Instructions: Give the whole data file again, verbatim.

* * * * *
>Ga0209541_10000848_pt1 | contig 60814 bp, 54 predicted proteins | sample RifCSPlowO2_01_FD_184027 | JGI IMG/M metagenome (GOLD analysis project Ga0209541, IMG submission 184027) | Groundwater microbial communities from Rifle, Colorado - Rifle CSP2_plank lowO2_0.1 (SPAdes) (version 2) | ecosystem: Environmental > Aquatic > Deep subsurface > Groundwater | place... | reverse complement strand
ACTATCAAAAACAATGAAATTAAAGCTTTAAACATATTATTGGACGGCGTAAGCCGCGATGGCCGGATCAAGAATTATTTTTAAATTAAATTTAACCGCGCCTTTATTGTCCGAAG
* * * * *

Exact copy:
>Ga0209541_10000848_pt1 | contig 60814 bp, 54 predicted proteins | sample RifCSPlowO2_01_FD_184027 | JGI IMG/M metagenome (GOLD analysis project Ga0209541, IMG submission 184027) | Groundwater microbial communities from Rifle, Colorado - Rifle CSP2_plank lowO2_0.1 (SPAdes) (version 2) | ecosystem: Environmental > Aquatic > Deep subsurface > Groundwater | place... | reverse complement strand
ACTATCAAAAACAATGAAATTAAAGCTTTAAACATATTATTGGACGGCGTAAGCCGCGATGGCCGGATCAAGAATTATTTTTAAATTAAATTTAACCGCGCCTTTATTGTCCGAAG